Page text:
NFL Home Advantage is AWOL in 2021, but punters aren’t buying it – Sportico.com
It’s easy to attribute many societal trends of the past two years to the pandemic: Americans fleeing cities to the suburbs, feeling momentary unease when two movie characters find themselves within six feet of one of them. other, and so on. Likewise, the demise of the NFL home court advantage appeared to be COVID-induced.
And yet, with the crowd back in the seats, the home teams are 103-104-1 this NFL season, a winning percentage almost identical to their meager 127-128-1 record in front of the stands for the most part. empty in 2020. Throw in 2019, and teams have won only 50.5% of matches in their own stadiums in the past three seasons.
Conventional wisdom says that home advantage is worth three points. In reality, the average home team was favored in Vegas by around 2.5 points between 2003 and 2018. That number dropped in 2019 to 2.0, and yet the home teams only covered the gap. that 43% of the time, the lowest rate in 50 years.
Last season, despite the unique circumstances surrounding fan attendance, the bookies always favored home teams by 1.3 points per game, but the adjustment was enough to help home teams bounce back and cover 50 % time.
In 2021, the bonus granted to home teams by sports betting is, for the first time, in flagrant contradiction with recent evidence. With an average of 1.6 points, the home teams have covered only 44% of the games.
The average spread has narrowed to 1.1 in the past five weeks, from 1.9 in the first nine. DraftKings Director of Racing and Sports Betting Operations Johnny Avello stressed that odds creation strategies evolve every week, but maintained that there is an advantage on the court. “The fans are definitely making a difference, âsaid Avello. âIt’s different for different teams, but it’s worth something for everyone. Your team could be 0-7 at homeâ¦ and those stadiums are filling up. The fans come and support.
Belief in home ground advantage despite being absent since 2018 depends on seeing 2019 as an outlier. âIn 2019 we saw empirically that the field didn’t really exist, but theoretically it didn’t make much sense to us,â said Sam Garriock, senior trader at PointsBet. “So although we’ve reduced the home court advantage slightly this year, we haven’t made a drastic change like we did last year when we reduced this thing to a point.”
The idea that 80,000 screaming fans don’t make sense is understandably hard to accept. âIt’s hard to draw comparisons to 2018 and think that anything has fundamentally changed,â Garriock said. “With the fans at the same level as in 2018, we can’t really get there to remove the pitch.”
NFL teams are investing more in sleep and heading to games earlier in the week, to the point that a long trip from coast to coast may no longer impact performance on the field. Over the past three seasons, road teams have been counterintuitively 113-90-1 when playing in a stadium that is at least two time zones away from theirs.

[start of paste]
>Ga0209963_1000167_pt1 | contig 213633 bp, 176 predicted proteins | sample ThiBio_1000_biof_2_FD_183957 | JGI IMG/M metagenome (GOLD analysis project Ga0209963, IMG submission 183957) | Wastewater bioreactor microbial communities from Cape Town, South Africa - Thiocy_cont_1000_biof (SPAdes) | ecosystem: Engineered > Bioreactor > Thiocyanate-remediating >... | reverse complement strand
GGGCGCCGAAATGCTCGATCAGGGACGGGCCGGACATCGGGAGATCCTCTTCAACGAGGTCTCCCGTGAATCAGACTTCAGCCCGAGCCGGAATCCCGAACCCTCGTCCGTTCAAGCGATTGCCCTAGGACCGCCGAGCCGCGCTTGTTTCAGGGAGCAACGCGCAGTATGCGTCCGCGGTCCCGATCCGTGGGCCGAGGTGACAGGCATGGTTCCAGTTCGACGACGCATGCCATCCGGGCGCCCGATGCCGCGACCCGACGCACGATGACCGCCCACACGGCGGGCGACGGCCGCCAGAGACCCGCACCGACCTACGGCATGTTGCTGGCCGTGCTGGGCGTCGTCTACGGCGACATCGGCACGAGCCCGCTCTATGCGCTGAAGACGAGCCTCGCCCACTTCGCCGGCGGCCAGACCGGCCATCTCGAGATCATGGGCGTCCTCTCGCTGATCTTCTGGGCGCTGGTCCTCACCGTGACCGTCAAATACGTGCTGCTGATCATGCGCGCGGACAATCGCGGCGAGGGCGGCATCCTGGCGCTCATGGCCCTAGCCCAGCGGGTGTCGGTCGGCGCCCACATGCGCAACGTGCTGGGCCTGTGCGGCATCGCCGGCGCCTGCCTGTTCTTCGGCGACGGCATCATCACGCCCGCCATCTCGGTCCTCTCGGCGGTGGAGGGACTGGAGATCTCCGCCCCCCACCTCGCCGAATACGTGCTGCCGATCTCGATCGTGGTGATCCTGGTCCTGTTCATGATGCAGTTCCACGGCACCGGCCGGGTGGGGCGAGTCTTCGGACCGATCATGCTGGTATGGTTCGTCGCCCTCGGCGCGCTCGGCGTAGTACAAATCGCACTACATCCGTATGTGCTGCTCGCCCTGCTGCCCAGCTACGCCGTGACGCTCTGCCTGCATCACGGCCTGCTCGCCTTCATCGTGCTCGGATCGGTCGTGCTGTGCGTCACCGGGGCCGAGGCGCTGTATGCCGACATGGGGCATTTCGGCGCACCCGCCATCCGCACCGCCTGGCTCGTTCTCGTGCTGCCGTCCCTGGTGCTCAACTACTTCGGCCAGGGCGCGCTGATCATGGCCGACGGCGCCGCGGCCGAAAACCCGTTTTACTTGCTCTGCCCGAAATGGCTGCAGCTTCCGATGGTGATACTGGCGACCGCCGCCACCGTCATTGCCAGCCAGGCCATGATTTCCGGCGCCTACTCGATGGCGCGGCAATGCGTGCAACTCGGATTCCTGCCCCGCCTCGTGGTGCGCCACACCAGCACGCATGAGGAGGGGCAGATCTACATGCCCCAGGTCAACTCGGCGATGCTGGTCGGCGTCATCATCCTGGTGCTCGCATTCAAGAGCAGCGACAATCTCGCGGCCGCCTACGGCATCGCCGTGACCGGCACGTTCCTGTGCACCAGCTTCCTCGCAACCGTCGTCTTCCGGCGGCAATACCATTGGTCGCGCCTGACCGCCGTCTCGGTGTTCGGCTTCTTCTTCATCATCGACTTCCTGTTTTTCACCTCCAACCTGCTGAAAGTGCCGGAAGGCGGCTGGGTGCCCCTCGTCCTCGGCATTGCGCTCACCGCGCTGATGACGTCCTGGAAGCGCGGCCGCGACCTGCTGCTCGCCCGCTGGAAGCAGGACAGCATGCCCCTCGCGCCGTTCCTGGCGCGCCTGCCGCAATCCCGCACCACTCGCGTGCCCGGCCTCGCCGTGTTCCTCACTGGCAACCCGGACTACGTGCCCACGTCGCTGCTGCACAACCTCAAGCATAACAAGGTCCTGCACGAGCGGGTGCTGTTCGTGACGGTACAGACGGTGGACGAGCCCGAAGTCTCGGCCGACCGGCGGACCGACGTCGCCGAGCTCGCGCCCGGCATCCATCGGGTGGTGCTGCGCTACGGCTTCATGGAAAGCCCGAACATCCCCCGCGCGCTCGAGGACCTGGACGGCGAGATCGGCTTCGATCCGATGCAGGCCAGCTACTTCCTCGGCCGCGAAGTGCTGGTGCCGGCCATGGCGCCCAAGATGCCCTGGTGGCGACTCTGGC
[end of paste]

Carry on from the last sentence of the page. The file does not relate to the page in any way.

The sudden and complete disappearance of the NFL home’s home advantage is even more puzzling given that most of the national and world sports leagues have emerged from the depths of the pandemic with a home advantage largely intact.
The NBA has seen a decline in recent years, but home teams win over 55% of games this season–far from the observed trend of the NFL. âThe NFL season is still a very small sample, even over an entire season, so we also rely on other sports,â Garriock said. âWe are probably stubborn enough to leave our prior here. “
The same goes for fans and, more importantly, punters. This Saturday night, the Indianapolis 7-6 Colts will be given a 2.5-point advantage when they host the number one seeded New England Patriots, who have not lost a game in regulation since October 3. exist, there’s absolutely no way the Colts would be favored there, âGarriock said. âEven though we thought it no longer existed, the bidders still have a firm belief that it exists. We are somewhat indebted to what the market believes.
Sports betting has not seen a flood of money on road teams from professional bettors, although road teams have consistently beaten the spread. âNot all games that follow this model are bad games for books,â Avello said. âWe have set up a spread and clients are betting on it. Overall, people say, “You might have been wrong on this point.” We may have got the spread wrong, but we [still made a profit]. “
Indeed, it was a strong year for sports betting. Recreational bettors tend to bet on the favorites, and the underdogs have a year-long ATS wins record, even after a down-to-the-wire flurry. covers by favorites in week 14.
Until bettors stop believing in home court advantage, don’t expect home teams to stop scoring points. When it comes to making lines, “really not much has changed, and I don’t think a lot will change,” Avello said.
How long will it be before the recent results are not considered a fluke? âIt’s a question we ask ourselves in almost every area of ââodds making: Do you trust the newest and most valuable sample, or do you trust the large sample? Garriock said. “It’s a challenge, and it’s a challenge for real debate I think.”